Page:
You'd have to look at historical context as well. First of all, there were a large power vacuum when the Prophet Muhammad died, leading to the Ridda wars. This was a clear attempt by apostates and other false prophets to gain power.
Apostasy contributed very strongly to national instability at this point, as well as a lot of killings and torture upon Muslims.
While this did not occur during the lifetime of the Prophet, some scholars argue that the Prophet foresaw the troubles that apostates would cause immediately after his death and this was what the hadith meant.
Wikipedia article on Ridda wars
The Biography of Abu Bakr As-Siddeeq by Dr. 'Ali Muhammad Muhammad As-Sallabee does a very good coverage of this too.
Second, Muslims were offered substantial benefits, such as the trust to serve in the military, thus gaining war booty, as well as other benefits. They were also given some political status to hold certain government offices, though this varied between the different Caliphates, more so in the later ones than the earlier ones.
A non-Muslim under many caliphates were required to pay a Jizya tax.
Non-Muslim men must pay a nominal tax called Jizya that gives them full citizenship rights, exempting them from National Service and taxes specific to Muslims like zakat . Jizya is means tested and there are different bands for different levels of wealth. Caliph Omar imposed three bands for the Jizya tax - 4 dinars (£108) for the rich, 2 dinars (£54) for the middle class and 1 dinar (£27) for the poor. The Jizya tax rate is much lower rate than that of zakat , t herefore the tax burden of non-Muslims is lower than that of Muslims in the Caliphate. (caliphate.co.uk)
What many Muslims who support the apostasy death penalty conveniently forget to mention today was that a death penalty was also applied to those who refused to pay the Zakat.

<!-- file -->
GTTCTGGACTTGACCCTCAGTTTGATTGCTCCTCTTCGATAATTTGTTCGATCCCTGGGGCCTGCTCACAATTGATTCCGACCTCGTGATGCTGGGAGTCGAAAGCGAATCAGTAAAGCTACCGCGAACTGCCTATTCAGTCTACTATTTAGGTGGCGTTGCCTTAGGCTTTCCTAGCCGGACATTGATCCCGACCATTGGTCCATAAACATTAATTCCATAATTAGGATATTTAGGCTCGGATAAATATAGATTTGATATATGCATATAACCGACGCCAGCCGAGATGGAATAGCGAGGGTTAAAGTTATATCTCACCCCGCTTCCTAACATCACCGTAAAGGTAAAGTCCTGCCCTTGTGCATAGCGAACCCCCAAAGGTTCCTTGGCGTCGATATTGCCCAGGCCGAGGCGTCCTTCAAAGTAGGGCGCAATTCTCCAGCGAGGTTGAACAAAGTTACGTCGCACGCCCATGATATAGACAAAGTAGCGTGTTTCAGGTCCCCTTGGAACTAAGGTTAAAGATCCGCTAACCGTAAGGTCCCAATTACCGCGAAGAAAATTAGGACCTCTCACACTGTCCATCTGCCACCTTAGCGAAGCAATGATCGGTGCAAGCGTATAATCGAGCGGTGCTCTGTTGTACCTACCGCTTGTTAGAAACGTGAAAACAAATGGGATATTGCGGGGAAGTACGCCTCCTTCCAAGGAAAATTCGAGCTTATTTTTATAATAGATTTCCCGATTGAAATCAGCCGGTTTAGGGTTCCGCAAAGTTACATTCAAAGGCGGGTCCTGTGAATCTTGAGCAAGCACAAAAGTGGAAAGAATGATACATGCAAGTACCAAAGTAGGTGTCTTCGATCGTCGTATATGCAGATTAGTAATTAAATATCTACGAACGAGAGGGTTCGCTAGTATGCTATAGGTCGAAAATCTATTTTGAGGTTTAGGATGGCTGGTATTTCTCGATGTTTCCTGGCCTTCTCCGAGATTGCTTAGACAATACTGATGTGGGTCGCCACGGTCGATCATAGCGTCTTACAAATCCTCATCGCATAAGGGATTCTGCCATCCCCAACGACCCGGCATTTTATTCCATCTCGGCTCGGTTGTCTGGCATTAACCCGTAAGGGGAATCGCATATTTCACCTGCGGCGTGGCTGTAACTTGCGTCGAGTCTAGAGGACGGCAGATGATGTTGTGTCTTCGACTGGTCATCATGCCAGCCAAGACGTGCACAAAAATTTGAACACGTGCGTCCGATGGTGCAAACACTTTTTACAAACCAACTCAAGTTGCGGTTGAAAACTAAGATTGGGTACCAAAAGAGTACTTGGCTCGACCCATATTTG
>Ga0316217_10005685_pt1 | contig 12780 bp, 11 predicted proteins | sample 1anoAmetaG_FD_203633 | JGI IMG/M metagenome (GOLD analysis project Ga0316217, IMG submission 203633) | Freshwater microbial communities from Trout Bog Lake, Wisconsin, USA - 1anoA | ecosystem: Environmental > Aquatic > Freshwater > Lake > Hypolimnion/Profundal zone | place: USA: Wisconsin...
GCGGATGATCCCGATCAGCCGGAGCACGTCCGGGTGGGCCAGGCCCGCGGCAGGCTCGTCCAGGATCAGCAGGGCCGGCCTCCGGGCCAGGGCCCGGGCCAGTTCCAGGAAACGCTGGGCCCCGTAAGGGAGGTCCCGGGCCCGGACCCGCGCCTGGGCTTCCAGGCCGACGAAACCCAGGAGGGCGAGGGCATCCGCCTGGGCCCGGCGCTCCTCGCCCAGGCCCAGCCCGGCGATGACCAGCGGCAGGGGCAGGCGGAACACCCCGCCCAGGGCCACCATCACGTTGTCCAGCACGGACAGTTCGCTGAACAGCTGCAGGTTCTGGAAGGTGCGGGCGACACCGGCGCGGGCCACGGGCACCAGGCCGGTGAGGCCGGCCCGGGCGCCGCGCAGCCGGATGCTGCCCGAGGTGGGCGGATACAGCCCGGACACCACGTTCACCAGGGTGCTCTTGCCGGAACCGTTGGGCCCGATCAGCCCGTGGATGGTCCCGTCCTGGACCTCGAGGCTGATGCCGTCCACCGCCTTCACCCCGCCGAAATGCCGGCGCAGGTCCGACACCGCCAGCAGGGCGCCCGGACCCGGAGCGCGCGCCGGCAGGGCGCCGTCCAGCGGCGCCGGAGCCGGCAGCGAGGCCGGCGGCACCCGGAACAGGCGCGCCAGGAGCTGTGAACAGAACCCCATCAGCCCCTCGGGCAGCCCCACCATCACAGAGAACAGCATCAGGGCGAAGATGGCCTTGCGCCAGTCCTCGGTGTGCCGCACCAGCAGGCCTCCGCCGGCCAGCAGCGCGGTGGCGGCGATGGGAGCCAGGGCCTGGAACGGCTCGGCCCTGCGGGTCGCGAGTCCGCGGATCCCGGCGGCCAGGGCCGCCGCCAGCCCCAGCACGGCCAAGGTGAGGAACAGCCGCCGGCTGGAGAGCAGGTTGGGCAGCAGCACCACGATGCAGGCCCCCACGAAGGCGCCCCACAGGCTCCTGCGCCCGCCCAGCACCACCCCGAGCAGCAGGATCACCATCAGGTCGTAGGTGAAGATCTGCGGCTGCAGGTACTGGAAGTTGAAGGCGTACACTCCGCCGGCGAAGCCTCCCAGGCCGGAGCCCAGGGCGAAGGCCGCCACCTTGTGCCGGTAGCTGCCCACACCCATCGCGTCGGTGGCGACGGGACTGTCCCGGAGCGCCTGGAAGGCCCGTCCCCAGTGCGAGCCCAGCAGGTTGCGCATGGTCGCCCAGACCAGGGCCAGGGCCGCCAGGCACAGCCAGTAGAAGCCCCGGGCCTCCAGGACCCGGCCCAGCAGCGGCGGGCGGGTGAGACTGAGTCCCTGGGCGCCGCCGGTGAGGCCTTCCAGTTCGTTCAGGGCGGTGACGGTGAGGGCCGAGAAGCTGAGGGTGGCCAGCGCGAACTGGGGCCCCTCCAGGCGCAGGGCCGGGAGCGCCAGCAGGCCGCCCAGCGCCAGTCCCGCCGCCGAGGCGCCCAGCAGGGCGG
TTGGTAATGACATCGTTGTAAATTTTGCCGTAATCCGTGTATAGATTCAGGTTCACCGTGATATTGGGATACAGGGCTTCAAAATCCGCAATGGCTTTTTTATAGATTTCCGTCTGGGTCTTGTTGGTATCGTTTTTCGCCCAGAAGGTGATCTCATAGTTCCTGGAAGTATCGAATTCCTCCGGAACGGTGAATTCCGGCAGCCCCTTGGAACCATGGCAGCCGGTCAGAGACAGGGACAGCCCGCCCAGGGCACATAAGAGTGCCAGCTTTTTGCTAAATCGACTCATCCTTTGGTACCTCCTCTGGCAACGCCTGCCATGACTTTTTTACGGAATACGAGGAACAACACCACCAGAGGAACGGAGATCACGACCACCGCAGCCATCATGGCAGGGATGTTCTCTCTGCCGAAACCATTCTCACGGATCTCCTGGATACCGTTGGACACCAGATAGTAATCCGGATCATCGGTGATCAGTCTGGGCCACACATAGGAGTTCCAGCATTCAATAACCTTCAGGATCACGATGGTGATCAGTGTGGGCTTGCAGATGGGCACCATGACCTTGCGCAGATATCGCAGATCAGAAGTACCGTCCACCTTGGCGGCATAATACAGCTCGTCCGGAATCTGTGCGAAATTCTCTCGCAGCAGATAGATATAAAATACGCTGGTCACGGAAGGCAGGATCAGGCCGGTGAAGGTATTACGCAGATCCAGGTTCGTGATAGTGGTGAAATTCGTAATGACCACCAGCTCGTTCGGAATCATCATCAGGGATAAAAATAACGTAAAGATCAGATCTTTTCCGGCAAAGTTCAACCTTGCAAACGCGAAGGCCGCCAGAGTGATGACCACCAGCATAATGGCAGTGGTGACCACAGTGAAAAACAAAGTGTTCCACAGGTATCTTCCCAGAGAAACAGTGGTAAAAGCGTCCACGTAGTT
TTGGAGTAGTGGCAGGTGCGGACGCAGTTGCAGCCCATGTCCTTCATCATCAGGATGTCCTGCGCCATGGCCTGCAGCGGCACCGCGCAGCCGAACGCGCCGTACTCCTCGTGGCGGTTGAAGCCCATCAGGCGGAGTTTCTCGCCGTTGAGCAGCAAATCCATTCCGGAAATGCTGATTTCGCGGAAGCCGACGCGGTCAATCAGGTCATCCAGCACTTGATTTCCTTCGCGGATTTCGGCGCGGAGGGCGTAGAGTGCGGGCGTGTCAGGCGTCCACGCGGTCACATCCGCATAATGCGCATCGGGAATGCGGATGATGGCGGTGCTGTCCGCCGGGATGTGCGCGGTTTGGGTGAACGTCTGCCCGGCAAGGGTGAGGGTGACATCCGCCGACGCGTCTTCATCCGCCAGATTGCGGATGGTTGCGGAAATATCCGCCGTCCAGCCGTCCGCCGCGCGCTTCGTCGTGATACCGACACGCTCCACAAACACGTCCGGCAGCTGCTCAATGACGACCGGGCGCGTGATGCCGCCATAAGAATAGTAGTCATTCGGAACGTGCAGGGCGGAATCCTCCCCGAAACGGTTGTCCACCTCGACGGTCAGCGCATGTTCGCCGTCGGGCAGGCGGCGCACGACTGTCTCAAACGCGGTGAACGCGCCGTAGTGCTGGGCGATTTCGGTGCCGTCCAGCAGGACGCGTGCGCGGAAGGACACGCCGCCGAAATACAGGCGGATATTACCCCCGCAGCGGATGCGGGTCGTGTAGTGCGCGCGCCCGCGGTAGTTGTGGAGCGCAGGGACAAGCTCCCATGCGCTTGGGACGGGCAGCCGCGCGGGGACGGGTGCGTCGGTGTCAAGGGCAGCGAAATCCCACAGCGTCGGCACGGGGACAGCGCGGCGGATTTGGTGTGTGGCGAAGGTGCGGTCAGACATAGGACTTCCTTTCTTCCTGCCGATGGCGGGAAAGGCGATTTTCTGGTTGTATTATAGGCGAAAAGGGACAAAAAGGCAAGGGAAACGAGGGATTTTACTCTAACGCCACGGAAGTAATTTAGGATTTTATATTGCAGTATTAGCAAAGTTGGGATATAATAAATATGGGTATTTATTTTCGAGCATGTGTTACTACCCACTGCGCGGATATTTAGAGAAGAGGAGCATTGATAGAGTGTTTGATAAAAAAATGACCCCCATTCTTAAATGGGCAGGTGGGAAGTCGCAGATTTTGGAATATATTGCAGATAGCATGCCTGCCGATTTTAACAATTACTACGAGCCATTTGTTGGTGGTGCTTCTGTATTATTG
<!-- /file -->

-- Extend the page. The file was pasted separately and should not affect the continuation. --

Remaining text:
Both al-Bukhari, in "The Book of Calling the Apostates to Repent" in "The Chapter on Killing those who Refuse to Accept the Obligatory Laws and those Associated with Apostacy"; and Muslim, in "The Book of Faith" in "The Chapter on the Order to Fight People", report, on the authority of Abu Hurayra, who said:
"After the Prophet had died, and Abu Bakr was made his successor, there were [some] Arabs who turned to disbelief. 'Umar said: 'O Abu Bakr! How can you fight the people when the Prophet of Allah (S.A.W.) has said: 'I have been ordered to fight the people until they say: 'There is no God but Allah' and whoever says this, makes himself and his property inviolable except by legal right, and his reckoning is with Allah?' Abu Bakr replied: 'By Allah! I will fight whoever differentiates between salat and zakat , for zakat is a lawful right upon the property! By Allah! Were they to withhold even a single animal that they used to give the Prophet of Allah (S.A.W.), I will fight them over their withholding it'. Then 'Umar said: 'By Allah! I saw then that Allah had opened the heart of Abu Bakr to [the cause of] fighting, and I realized then that it was correct". (momin.com)
As quoted, this death sentence was further supported by the right to sentence an apostate to death. It's an economical move, and was done to prevent people converting in and out of Islam as a tax loophole.
So, it applies mainly for economical and political purpose. Even more so, because people identified themselves by religion more than by nationality back then. Joining a religion then exiting was akin to gaining citizenship then dropping it, which many leaders would consider treason.
The "no compulsion in religion" verse is often cited in the sense that forcing someone to join Islam does not make the conversion valid.